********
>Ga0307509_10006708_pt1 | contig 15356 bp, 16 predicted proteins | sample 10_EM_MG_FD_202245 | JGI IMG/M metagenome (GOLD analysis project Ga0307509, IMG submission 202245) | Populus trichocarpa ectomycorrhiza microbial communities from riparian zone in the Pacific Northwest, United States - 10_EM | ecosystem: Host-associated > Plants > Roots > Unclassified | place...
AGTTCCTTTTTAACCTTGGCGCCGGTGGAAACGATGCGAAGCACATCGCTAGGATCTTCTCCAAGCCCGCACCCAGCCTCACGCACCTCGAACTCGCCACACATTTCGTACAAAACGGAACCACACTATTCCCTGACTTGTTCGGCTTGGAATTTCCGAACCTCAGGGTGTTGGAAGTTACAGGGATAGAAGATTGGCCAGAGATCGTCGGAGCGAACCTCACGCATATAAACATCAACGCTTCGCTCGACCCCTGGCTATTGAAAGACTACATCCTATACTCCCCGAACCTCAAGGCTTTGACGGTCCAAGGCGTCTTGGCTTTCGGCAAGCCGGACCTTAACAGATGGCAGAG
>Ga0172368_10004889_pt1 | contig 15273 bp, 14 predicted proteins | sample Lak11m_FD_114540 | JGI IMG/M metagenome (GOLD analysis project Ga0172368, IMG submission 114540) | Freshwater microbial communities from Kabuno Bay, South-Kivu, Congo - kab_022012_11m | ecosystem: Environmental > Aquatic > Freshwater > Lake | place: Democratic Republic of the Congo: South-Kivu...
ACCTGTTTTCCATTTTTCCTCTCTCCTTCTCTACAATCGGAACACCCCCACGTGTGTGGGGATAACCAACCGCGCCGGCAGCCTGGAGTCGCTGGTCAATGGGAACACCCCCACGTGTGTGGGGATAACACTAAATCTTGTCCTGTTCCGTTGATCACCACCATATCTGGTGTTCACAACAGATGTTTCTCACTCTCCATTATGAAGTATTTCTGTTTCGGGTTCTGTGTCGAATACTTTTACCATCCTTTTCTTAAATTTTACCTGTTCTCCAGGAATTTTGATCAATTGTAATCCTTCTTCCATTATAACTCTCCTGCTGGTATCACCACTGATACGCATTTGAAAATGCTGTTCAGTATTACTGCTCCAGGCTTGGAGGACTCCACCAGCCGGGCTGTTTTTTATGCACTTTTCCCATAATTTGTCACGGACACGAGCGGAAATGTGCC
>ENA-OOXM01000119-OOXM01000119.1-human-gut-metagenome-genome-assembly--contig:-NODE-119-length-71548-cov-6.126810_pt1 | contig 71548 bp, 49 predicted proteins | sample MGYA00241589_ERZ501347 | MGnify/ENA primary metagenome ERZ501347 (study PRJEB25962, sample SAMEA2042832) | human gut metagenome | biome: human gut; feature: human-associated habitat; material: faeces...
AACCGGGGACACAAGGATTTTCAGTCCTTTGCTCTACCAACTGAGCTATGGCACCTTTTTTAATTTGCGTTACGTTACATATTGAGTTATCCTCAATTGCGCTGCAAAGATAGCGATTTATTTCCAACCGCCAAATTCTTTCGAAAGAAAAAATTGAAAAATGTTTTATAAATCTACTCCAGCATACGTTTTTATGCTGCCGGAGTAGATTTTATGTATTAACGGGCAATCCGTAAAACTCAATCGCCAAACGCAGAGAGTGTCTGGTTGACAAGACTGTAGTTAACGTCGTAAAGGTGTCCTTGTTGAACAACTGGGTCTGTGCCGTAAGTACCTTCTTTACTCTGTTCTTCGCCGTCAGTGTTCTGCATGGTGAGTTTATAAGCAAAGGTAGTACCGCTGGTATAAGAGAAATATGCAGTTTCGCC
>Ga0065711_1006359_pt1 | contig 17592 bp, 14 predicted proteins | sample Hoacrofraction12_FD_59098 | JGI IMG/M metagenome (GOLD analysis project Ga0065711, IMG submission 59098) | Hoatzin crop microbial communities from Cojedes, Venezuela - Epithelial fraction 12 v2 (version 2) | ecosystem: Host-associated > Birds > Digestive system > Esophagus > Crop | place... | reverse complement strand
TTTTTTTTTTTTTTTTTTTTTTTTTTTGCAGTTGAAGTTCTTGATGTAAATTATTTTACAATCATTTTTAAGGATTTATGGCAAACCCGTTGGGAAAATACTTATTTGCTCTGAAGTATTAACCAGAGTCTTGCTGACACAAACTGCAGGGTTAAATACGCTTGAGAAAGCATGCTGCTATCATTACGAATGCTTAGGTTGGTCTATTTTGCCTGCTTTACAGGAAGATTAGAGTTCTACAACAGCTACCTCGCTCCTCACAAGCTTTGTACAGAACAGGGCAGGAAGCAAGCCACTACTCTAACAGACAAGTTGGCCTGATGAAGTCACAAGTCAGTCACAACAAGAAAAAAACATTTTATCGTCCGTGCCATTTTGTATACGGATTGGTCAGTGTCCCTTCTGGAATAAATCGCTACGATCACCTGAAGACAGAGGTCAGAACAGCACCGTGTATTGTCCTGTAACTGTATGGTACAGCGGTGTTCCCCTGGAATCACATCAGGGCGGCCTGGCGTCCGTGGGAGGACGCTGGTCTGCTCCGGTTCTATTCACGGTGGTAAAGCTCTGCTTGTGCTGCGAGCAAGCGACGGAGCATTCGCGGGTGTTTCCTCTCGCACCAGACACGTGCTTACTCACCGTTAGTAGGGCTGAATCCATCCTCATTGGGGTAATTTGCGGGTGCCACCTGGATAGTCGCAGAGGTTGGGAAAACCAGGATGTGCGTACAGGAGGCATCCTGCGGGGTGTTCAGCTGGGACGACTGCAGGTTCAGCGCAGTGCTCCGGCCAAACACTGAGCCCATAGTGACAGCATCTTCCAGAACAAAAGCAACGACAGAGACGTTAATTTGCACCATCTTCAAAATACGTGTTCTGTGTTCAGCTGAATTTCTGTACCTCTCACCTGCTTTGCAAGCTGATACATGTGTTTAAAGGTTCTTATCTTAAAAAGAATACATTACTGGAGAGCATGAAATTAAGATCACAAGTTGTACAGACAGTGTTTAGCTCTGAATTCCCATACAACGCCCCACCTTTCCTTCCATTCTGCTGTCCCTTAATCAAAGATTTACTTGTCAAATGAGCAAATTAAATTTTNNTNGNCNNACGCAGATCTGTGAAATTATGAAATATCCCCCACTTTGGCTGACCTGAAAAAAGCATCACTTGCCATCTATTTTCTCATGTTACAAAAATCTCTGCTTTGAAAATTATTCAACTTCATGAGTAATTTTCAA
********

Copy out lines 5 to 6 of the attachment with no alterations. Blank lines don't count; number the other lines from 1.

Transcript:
>ENA-OOXM01000119-OOXM01000119.1-human-gut-metagenome-genome-assembly--contig:-NODE-119-length-71548-cov-6.126810_pt1 | contig 71548 bp, 49 predicted proteins | sample MGYA00241589_ERZ501347 | MGnify/ENA primary metagenome ERZ501347 (study PRJEB25962, sample SAMEA2042832) | human gut metagenome | biome: human gut; feature: human-associated habitat; material: faeces...
AACCGGGGACACAAGGATTTTCAGTCCTTTGCTCTACCAACTGAGCTATGGCACCTTTTTTAATTTGCGTTACGTTACATATTGAGTTATCCTCAATTGCGCTGCAAAGATAGCGATTTATTTCCAACCGCCAAATTCTTTCGAAAGAAAAAATTGAAAAATGTTTTATAAATCTACTCCAGCATACGTTTTTATGCTGCCGGAGTAGATTTTATGTATTAACGGGCAATCCGTAAAACTCAATCGCCAAACGCAGAGAGTGTCTGGTTGACAAGACTGTAGTTAACGTCGTAAAGGTGTCCTTGTTGAACAACTGGGTCTGTGCCGTAAGTACCTTCTTTACTCTGTTCTTCGCCGTCAGTGTTCTGCATGGTGAGTTTATAAGCAAAGGTAGTACCGCTGGTATAAGAGAAATATGCAGTTTCGCC